We all know that commodity prices depend upon both supply and demand, as well as a number of somewhat arbitrary and changeable government policies, mandates, regulations, taxes, prohibitions, and other caprices of the generally clueless political class.

Demographic change affects both supply and demand, but demand is the more immediate factor affected by the type of population growth we have seen recently. The explosion of both populations and demand in emerging nations shook the ability of national oil companies to respond -- in large part due to a corrupt failure to pay for necessary maintenance and technological upgrades in oil production. And since most conventional oil reserves fall under the control of corrupt national oil companies, the demand explosion was not immediately accompanied by an equivalent explosion in supply. This mismatch pushed oil prices upward.

But population growth without the ability to pay for more commodities, will not necessarily convert to higher demand, and higher prices. If the regions of population growth cannot pay for more commodities, they will either go without or will be the recipient of unearned aid from wealthier countries.

This is what we are beginning to see across Africa, much of Asia, and other parts of the third world and emerging world. As advanced world demand for the products of emerging and third world nations drops, the ability of third world nations to pay for imported commodities likewise drops.

It so happens that the prospects for advanced world economies is looking more and more dim, while the other bubble -- the demographic bubble -- deflates.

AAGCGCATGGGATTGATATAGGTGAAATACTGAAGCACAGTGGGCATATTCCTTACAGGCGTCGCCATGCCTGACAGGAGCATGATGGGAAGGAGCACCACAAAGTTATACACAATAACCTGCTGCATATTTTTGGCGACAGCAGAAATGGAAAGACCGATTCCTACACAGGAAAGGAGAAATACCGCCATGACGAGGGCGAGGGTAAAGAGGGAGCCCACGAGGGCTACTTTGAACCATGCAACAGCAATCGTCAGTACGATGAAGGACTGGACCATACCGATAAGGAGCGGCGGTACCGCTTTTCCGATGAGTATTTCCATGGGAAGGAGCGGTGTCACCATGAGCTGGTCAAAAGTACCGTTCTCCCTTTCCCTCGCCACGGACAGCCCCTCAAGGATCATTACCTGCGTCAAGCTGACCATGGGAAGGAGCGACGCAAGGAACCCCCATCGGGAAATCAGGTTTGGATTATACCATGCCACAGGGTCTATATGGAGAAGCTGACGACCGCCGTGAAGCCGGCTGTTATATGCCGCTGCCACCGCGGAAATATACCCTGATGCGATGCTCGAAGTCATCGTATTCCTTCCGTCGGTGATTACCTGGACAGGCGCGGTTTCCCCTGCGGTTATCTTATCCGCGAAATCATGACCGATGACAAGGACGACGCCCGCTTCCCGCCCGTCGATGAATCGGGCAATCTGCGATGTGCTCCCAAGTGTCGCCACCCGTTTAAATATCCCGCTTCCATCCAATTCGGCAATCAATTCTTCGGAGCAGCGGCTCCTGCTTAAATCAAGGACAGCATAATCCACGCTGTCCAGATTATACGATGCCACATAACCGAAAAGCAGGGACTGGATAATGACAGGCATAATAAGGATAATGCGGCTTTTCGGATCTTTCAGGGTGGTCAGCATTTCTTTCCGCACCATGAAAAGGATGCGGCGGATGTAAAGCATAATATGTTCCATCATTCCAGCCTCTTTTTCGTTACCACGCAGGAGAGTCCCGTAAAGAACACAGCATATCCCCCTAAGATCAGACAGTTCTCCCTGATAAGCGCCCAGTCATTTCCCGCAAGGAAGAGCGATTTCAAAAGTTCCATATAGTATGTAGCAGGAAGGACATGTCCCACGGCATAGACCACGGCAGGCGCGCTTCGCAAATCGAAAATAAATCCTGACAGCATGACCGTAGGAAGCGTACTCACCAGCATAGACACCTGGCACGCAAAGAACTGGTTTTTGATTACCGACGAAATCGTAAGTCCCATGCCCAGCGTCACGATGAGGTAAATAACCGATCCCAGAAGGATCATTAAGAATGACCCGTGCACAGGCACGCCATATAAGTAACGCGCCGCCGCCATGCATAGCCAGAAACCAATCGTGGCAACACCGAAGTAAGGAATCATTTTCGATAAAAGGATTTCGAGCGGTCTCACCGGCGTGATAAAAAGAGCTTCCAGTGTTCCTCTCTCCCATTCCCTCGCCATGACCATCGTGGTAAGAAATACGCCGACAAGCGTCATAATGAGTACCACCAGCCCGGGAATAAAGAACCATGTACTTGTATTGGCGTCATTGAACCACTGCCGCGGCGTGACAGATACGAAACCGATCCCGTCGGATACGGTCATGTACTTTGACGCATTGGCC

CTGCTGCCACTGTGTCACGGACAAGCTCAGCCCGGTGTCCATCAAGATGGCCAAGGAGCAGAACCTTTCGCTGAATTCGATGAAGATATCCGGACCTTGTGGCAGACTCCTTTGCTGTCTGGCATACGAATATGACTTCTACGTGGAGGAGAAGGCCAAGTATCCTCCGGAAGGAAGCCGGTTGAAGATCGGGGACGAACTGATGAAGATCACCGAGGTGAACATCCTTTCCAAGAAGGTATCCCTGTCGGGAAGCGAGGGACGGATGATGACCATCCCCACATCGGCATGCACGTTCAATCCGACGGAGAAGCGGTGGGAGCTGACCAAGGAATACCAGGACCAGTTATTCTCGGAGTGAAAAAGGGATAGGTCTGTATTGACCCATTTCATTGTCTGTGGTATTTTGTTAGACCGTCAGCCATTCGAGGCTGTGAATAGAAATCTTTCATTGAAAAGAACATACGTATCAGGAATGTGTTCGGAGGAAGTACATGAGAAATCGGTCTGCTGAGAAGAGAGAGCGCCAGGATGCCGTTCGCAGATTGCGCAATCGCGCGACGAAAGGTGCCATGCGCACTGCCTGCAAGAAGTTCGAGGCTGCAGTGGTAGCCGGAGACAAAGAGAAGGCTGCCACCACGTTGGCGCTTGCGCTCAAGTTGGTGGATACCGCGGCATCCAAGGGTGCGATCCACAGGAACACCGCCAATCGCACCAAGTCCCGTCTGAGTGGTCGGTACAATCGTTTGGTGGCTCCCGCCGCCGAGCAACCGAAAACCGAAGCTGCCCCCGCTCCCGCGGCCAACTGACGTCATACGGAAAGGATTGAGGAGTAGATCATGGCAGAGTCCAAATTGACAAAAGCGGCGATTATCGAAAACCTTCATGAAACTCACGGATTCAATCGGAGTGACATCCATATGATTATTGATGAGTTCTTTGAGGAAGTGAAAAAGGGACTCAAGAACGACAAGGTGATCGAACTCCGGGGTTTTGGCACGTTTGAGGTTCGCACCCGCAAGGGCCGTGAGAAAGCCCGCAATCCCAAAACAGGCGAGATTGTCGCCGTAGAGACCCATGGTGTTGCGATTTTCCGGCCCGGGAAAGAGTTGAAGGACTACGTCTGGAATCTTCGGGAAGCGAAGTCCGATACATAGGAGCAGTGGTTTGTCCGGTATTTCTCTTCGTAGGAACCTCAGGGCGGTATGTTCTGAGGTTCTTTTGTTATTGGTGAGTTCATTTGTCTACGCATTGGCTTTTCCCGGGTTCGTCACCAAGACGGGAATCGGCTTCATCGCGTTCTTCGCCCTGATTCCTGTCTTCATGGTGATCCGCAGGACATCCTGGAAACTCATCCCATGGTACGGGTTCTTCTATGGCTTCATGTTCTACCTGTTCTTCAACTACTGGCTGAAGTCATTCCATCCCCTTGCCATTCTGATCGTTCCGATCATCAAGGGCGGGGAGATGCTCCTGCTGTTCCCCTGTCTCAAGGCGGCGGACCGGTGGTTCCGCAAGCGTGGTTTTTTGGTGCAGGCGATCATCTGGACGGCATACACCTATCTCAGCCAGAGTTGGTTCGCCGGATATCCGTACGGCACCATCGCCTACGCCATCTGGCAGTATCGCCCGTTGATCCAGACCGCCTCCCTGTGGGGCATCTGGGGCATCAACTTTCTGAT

Between the Baby Boom of 1945-1964 and the “baby bust” that followed it, the result is a projected ballooning in the relative numbers of the elderly. From 12% of the population today, the proportion of those over the age of 65 is forecast to rise to 25% by 2030 — and stay there for decades afterward.

We are about to be hit by a double whammy, in other words. On the one hand, a rapid escalation in public spending — not so much for pensions, though that is part of it, but for health care. Not only will more of the population be over 65, but a greater proportion of them will be living past 80, 90 and beyond. And the longer they live, the more they tend to cost. _NP

Old people do not typically use as much oil and other commodities, they do not build as many houses, or buy as many cars -- as a rule.

Demographics are economics. The advanced countries with the worst demographics problem and the advanced countries with the most uncertain economic futures are often the same. High social spending promised to aging generations that aren't supported by enough young workers leads to the kind of debt crises, economic stagnation, and political upheaval that we can see sweeping Europe -- and might yet lie ahead for a country like Japan. This is ironic, in a way. Two centuries ago, Malthus said that growing populations would tax growing economies. In fact, it's stagnating populations that constrain economic growth in rich countries. _Atlantic